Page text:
In those days running up to the offensive, aerial warfare also assumed a new intensity. RFC Communiqué №96 of 15th July recorded that more fighting had taken place in the air on 12th July than on any day since the beginning of the war, with activity greatest over the British Fifth Army Front – the area under the command of Manfred von Richthofen. There was a name calculated to send fear coursing through the veins of any Allied airmen with the ambition to live a full span of life.
In fact, on the day in question, his pilots had logged eight kills, but their commander had not been with them to enjoy the sport. Two days earlier, he had been shot down, shortly after his 57th kill. As he wrote later:
Suddenly there was a blow to my head! I was hit! For a moment I was completely paralyzed… My hands dropped to the side, my legs dangled inside the fuselage. The worst part was that the blow on the head had affected my optic nerve and I was completely blinded. The machine dived down.
He was an exceptional pilot – courageous, as well as superbly skilled. He recovered his mobility and sight sufficiently to land his plane, and was rushed to hospital in Courtrai.
I had quite a respectable hole in my head, a wound of about ten centimetres across which could be drawn together later; but in one place clear white bone… remained exposed. My thick Richthofen head had once again proved itself. The skull had not been penetrated…
To the intense relief of their allies, Russian forces had also started in recent days to resume something resembling a credible war effort. Under the spirited generalship of Brusilov, they captured Halicz in Galicia on 10th July and pursued the Germans over the river Lomnica, taking 2,000 prisoners. On 12th July, General Kornilov crossed the Lomnica, and a further 1,400 Germans were added to the haul.
This spurt of effort owed much to Kerensky, but it was unlikely, even then, to last. By the end of the week, the offensive had stumbled, leading to a withdrawal in Galicia. The operatically-named Women’s Battalion of Death proved conspicuous chiefly for its refusal to advance into battle, despite being ordered to do so. Eventually, 75 officers and 300 men asked to join the women and they charged together over the top when the signal was given. Once battle began, in fact, they all seemed to do rather well: portions of the Novospasskii Forest were taken and many of the earlier mutineers seemed to uncover in themselves a new martial ardour.
But then it all went wrong, in rather a depressing and predictable way. In the third line of enemy trenches, a stash of alcohol was discovered and the temptation for some of the occupying forces proved too great. Six German counter-attacks followed and the Russians lost all the ground they had gained. Fifty women were killed or wounded. The latter included the Death’s battalion’s leader, Maria Botchkareva, who was knocked unconscious when a shell exploded near her, and taken to a field hospital suffering from shell shock.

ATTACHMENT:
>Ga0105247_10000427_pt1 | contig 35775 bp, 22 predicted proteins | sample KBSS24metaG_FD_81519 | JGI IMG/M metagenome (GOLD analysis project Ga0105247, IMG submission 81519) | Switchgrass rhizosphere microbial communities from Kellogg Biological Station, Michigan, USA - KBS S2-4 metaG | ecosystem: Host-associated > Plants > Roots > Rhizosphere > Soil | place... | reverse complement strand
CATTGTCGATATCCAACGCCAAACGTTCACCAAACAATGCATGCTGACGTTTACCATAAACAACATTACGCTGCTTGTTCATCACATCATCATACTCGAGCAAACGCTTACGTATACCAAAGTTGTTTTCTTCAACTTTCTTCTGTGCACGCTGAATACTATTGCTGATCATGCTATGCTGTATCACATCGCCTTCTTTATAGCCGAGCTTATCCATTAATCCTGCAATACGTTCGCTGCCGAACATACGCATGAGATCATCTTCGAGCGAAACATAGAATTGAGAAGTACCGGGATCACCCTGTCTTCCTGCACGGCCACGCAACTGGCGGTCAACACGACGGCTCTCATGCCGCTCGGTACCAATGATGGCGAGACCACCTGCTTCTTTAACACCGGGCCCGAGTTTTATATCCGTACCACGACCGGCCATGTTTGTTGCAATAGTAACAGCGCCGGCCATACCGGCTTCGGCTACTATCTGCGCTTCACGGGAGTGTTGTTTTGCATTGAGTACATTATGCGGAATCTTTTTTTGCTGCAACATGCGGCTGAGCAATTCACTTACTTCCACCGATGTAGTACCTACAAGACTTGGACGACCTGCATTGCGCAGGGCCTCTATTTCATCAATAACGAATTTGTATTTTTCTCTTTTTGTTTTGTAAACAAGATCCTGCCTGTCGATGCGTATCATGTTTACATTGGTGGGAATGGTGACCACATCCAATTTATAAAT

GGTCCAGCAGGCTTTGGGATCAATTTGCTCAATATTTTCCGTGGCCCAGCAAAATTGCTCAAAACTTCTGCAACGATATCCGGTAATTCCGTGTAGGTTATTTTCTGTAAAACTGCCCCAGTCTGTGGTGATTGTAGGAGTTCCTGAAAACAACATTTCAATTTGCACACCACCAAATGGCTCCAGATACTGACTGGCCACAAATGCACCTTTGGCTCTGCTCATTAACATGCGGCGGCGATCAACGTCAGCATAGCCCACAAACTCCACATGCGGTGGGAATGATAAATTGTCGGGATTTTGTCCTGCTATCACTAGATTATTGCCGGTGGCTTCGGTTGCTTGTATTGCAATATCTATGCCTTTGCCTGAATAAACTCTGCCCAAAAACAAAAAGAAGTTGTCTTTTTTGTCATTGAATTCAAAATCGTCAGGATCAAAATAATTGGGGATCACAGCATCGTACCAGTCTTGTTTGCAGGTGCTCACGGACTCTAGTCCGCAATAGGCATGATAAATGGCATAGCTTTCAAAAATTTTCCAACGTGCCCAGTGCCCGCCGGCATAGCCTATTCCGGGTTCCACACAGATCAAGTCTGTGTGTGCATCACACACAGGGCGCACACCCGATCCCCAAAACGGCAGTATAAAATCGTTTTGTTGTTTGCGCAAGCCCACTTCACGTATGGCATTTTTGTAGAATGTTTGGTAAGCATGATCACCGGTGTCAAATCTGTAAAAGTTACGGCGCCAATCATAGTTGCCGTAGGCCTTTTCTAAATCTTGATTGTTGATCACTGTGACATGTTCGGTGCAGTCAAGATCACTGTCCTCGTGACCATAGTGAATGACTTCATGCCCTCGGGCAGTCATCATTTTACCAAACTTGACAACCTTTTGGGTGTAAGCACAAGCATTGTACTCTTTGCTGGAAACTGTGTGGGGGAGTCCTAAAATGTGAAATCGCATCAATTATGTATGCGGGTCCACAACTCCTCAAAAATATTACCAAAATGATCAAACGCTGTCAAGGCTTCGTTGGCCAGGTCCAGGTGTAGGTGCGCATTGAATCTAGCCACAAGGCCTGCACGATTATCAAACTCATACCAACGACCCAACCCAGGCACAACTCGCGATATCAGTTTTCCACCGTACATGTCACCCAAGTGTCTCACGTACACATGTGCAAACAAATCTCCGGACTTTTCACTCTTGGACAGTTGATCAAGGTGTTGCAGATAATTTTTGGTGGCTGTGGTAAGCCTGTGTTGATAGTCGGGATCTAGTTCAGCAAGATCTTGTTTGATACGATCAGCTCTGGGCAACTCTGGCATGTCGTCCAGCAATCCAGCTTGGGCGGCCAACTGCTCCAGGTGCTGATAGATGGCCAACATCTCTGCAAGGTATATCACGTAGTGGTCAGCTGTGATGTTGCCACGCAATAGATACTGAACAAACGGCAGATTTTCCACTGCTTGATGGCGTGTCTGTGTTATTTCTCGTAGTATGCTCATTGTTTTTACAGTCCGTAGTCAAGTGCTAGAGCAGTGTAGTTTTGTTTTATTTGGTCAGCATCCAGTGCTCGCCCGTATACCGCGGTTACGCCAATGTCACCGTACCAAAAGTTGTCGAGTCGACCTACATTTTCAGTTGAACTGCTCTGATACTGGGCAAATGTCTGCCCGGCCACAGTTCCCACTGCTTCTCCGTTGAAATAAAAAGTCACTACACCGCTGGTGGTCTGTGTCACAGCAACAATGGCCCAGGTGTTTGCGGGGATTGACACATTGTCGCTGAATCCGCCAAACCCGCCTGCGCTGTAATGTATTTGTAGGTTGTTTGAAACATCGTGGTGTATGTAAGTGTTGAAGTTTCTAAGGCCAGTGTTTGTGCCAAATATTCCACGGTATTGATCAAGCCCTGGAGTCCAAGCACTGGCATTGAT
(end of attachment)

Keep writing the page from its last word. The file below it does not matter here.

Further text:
The captured Germans seem to have been taken by surprise by mixed-gender warfare: “Good God! Women! What a disgrace!”
The unorthodoxies of the Eastern Front were no more than a tame symptom of the far bigger problems faced by Russia at home, where the Provisional Government was failing hopelessly. Kerensky, for all his efforts to inspire his fellow countrymen to defeat the Germans, had long been overtaken by events.
The British Ambassador in Russia, Sir George Buchanan, continued to send home from Petrograd despatches which testified fully to the extent to which Russian “government” now lay at the mercy of disloyal troops, and myriad political factions.
10th July While we were at dinner, the Cossacks charged the Kronstadt sailors, who had gathered in the square by the Embassy, and sent them flying for their lives. The Cossacks then marched up the quay, but a little later got caught in a cross-fire and suffered heavy losses. We saw several riderless horses returning at full gallop, and a little later two Cossacks who were bringing back a prisoner were attacked under our windows and nearly murdered.
12th July The political atmosphere is such that he [Kerensky] does not venture to appeal to the troops to fight for victory, but for the speedy conclusion of peace. For peace is the universal desideratum.
The imperial prisoners, still held at the great palace at Tsarskoe Selo, must have seemed like visitors from a bygone age. They heard about only as much news as their captors chose to tell them, but their response to it seems to have been characterised by an uncomplicated patriotism which was already utterly out of tune with the times. Nicholas II wrote in his diary:
10 July I forgot to write that… our troops made another breakthrough and captured: 31 officers, 7,000 lower ranks and 48 cannons, including 12 heavy ones.
11 July Yesterday we took Gallich, together with 3,000 prisoners and about 30 cannons. Thank God!
Another diarist at the palace was Elizaveta Naryshkina, Mistress of the Robes. Her analysis of events was certainly partial, but much more sophisticated than that of her royal employer. On 11th July, she wrote:
Our troops continue to press forward. Kerensky is with them, trying to keep their martial spirits high. He greets the troops both on foot and mounted; sometimes he uses an automobile, at other times an airplane. His energy is amazing. He is the only man in the ranks of this awful government who has a head on his shoulders and a backbone. Nevertheless, the Socialist-Bolsheviks are the real rulers.
By contrast, Pierre Gilliard, Swiss tutor to the Tsar’s children, seems to have thought little beyond what was in front of his eyes. Still, on 15th July, that elicited a pleasing tableau:
Nothing new in our captivity. The only distraction is going outside. It is very hot, and for some days Alexei Nikolaevitch has been bathing in the pond around the children’s island. It is a great joy to him.
Good. There were precious few good moments available, and even fewer lay ahead.